The novel “The Forgotten Planet” by Murray Leinster was published for the first time in 1954 as a fix-up of three short stories published in previous years.
Humans have colonized a lot of planets in the galaxy. When a planet is uninhabitable but has an interesting potential it start getting “seeded” to make its conditions right. Over the millennia, many planets were made habitable but in one case the documentation got lost and the process was interrupted. When a spacecraft has a malfunction and the survivors get shipwrecked on that planet they have to survive as they can.
Burl is a distant descendant of the shipwreck’s survivors and like the others must face every day the giant insects that live on the planet. Some events awaken his ingenuity and allow his group to go beyond the momentary survival to improve their living conditions.
“The Forgotten Planet” is a novel written even before the birth of modern science fiction. The first part was in fact published as a short story in the magazine “Argosy” in 1920 and the second in the same magazine in 1921. Murray Leinster published a third short story that gave an ending to Burl and his group’s story in 1953 and the following year the three stories were fixed-up into novel.
The story begins with an introduction that explains why on a lost planet there’s a group of human beings who live in abject barbarism. These distant descendants of a group of castaways barely survive on a planet where the interventions to make it habitable were interrupted following the loss of a recording.
Seeing the these human beings’ situation at the beginning of the novel one wonders how they can survive. They seem to have almost completely lost their sophisticated reasoning skills, so much that they don’t even use simple tools. A group exists because in the cold nights its members warm up staying close by sharing their body heat but there’s no organization.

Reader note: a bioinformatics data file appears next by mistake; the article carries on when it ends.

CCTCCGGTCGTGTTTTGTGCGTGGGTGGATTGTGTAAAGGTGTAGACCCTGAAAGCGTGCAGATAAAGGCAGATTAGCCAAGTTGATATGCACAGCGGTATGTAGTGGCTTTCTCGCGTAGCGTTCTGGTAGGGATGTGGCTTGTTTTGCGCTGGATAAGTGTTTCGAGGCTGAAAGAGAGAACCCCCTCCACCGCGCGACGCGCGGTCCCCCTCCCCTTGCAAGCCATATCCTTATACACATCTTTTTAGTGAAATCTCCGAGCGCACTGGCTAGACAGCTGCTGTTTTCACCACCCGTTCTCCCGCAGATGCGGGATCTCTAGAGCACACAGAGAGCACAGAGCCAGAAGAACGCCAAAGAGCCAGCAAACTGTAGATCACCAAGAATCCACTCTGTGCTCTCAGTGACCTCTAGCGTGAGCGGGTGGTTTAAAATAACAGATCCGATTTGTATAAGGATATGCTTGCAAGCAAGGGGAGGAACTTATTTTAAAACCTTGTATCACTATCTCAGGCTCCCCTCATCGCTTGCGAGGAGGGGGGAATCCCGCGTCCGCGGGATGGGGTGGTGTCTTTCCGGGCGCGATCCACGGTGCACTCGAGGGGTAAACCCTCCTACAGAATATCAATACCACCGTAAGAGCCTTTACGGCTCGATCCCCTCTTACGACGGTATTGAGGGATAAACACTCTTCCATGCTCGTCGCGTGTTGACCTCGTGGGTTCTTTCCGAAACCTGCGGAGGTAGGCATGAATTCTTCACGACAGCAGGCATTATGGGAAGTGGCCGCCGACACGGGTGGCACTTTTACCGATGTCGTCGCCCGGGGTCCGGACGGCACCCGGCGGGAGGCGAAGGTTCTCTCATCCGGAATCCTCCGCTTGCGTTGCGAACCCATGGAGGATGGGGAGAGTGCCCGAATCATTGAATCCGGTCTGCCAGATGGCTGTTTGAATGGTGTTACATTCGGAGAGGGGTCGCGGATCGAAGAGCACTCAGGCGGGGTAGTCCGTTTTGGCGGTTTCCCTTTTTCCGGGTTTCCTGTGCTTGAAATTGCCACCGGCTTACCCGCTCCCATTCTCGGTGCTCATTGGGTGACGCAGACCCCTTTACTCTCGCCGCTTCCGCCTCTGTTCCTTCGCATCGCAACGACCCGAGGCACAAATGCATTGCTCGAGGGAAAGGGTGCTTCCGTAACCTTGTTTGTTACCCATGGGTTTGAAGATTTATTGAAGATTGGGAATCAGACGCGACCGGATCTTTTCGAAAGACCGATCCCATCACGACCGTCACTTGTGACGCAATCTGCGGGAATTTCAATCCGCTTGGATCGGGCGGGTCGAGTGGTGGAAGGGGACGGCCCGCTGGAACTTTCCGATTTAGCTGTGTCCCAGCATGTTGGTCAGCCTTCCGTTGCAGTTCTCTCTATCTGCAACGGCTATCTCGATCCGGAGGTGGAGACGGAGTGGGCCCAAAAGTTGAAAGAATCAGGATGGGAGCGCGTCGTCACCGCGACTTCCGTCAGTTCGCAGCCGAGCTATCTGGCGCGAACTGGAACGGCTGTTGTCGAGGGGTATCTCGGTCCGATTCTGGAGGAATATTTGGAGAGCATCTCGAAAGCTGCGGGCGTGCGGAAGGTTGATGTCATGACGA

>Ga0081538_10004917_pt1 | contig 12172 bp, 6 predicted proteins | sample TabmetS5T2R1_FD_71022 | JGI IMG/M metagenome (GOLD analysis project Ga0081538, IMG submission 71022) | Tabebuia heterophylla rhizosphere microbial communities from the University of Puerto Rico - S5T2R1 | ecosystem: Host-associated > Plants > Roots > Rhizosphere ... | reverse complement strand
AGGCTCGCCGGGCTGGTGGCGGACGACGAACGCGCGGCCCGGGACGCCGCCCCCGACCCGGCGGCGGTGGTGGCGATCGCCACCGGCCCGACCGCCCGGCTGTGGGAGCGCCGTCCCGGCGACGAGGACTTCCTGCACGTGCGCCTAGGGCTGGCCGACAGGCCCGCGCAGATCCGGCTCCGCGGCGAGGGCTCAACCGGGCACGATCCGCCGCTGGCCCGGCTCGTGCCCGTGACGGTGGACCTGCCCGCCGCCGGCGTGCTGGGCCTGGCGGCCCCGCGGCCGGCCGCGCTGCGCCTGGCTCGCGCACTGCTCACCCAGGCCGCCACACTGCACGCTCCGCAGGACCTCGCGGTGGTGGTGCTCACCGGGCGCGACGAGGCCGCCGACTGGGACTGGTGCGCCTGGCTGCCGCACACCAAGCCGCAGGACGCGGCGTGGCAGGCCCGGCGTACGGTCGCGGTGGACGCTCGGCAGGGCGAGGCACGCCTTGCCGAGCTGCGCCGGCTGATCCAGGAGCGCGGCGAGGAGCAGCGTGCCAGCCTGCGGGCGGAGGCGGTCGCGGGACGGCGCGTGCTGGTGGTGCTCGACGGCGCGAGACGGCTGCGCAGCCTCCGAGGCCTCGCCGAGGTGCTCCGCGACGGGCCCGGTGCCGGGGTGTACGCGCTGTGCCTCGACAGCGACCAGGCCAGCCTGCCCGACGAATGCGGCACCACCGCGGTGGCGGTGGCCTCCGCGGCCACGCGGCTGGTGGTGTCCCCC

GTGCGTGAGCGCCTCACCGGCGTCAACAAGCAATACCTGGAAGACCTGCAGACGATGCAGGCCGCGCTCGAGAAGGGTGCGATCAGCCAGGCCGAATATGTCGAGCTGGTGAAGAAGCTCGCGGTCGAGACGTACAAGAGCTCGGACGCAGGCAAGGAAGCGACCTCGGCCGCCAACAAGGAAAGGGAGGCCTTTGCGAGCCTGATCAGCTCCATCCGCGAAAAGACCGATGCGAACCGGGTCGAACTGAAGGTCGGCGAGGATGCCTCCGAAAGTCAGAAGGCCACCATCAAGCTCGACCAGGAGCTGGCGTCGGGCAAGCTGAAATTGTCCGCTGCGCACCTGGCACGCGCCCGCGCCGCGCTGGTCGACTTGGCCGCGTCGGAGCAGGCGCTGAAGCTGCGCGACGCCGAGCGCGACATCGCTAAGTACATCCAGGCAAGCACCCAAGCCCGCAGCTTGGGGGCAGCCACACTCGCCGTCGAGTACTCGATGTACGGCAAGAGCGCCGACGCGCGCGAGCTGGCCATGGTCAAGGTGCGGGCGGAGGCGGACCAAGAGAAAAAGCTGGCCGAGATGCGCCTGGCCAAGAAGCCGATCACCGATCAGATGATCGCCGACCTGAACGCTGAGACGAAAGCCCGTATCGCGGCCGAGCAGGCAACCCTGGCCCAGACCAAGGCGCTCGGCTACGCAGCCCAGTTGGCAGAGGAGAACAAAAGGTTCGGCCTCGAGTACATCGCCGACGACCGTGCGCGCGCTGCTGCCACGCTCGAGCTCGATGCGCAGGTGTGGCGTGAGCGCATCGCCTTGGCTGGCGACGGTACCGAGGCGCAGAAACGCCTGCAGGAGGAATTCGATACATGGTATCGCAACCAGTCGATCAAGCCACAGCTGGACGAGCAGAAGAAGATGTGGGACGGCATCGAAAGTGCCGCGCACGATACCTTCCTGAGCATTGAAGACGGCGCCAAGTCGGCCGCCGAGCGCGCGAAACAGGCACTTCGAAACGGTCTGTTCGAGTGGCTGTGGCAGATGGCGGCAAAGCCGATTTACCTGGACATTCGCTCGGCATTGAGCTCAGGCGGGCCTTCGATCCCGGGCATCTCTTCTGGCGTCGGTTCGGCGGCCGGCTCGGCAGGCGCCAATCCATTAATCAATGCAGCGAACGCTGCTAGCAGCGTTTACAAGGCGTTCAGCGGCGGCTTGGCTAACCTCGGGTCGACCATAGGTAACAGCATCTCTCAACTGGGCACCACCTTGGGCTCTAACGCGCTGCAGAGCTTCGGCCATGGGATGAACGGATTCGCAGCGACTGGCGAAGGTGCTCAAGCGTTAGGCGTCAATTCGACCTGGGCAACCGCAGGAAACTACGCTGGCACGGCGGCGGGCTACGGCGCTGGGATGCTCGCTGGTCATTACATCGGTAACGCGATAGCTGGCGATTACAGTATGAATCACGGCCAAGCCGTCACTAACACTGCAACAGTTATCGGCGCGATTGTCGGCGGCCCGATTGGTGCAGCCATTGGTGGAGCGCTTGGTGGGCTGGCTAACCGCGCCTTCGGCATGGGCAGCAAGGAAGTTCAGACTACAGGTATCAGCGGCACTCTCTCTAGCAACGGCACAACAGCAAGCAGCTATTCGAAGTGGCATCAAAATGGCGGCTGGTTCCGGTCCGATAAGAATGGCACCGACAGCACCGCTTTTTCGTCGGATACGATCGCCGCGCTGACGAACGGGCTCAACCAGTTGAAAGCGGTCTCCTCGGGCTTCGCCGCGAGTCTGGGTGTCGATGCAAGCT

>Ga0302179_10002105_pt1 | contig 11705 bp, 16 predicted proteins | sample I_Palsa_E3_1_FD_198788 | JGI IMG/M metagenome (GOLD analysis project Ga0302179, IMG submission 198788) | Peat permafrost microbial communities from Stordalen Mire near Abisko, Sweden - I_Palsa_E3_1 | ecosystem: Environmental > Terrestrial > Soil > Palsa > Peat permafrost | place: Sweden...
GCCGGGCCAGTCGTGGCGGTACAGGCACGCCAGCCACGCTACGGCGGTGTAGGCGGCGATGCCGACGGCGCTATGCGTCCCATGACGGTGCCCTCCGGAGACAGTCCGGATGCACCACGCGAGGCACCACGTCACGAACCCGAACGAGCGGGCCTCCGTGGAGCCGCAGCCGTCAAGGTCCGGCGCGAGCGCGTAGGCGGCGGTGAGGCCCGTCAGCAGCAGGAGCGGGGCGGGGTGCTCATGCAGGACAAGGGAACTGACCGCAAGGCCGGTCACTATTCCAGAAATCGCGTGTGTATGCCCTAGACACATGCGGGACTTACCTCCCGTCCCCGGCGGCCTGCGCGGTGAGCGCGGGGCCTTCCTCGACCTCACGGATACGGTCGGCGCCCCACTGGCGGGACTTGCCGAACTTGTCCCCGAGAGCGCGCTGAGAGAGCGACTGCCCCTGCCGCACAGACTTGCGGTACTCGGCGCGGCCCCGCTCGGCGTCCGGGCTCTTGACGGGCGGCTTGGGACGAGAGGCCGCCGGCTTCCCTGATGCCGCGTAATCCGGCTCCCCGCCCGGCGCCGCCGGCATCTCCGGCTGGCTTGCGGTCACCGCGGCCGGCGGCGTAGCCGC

Even apes have at least simple forms of social relationships and some species use certain types of tools, the forgotten planet’s humans barely have a language. Perhaps that group is on the verge of extinction and the point of the story is exactly that Burl starts rediscovering his own humanity potential and changes that situation.
In essence, these humans had reached the bottom and from there start rising again, even if with difficulty. It’s precisely this element of the story that makes it different from other adventures written in the pulp magazines era. Probably stories of shipwrecks in space and stories that included giant insects had already been already written but in “The Forgotten Planet” there’s this rediscovery of intelligence by these fallen – in all senses – humanity.
The first two stories, however, are products of an era in which readers weren’t interested in philosophy but in adventure and sense-of-wonder. In this case, it’s a planet where because of an error only the first phase of its “seeding” occurred with the consequence that it’s inhabited mostly by giant insects with a very limited variety of plants and mushrooms.
After the initial introduction, the story is focused on Burl and his rediscovery of his intellectual potential. The plot is very much based on his encounters with various giant insects, especially spiders, a detail that makes the novel not very suitable for readers suffering from arachnophobia. 😉 As a result, the pace tends to be fast while the characters have a very minimal development because only Burl has some kind of characterization.
“The Forgotten Planet” has become a classic and for good but mostly for bad is a product of an era even earlier than the one known as the Golden Age of Science Fiction. If you’re interested in stories of that era or for you that kind of stories’ flaws are not an issue, in my opinion it’s worth reading.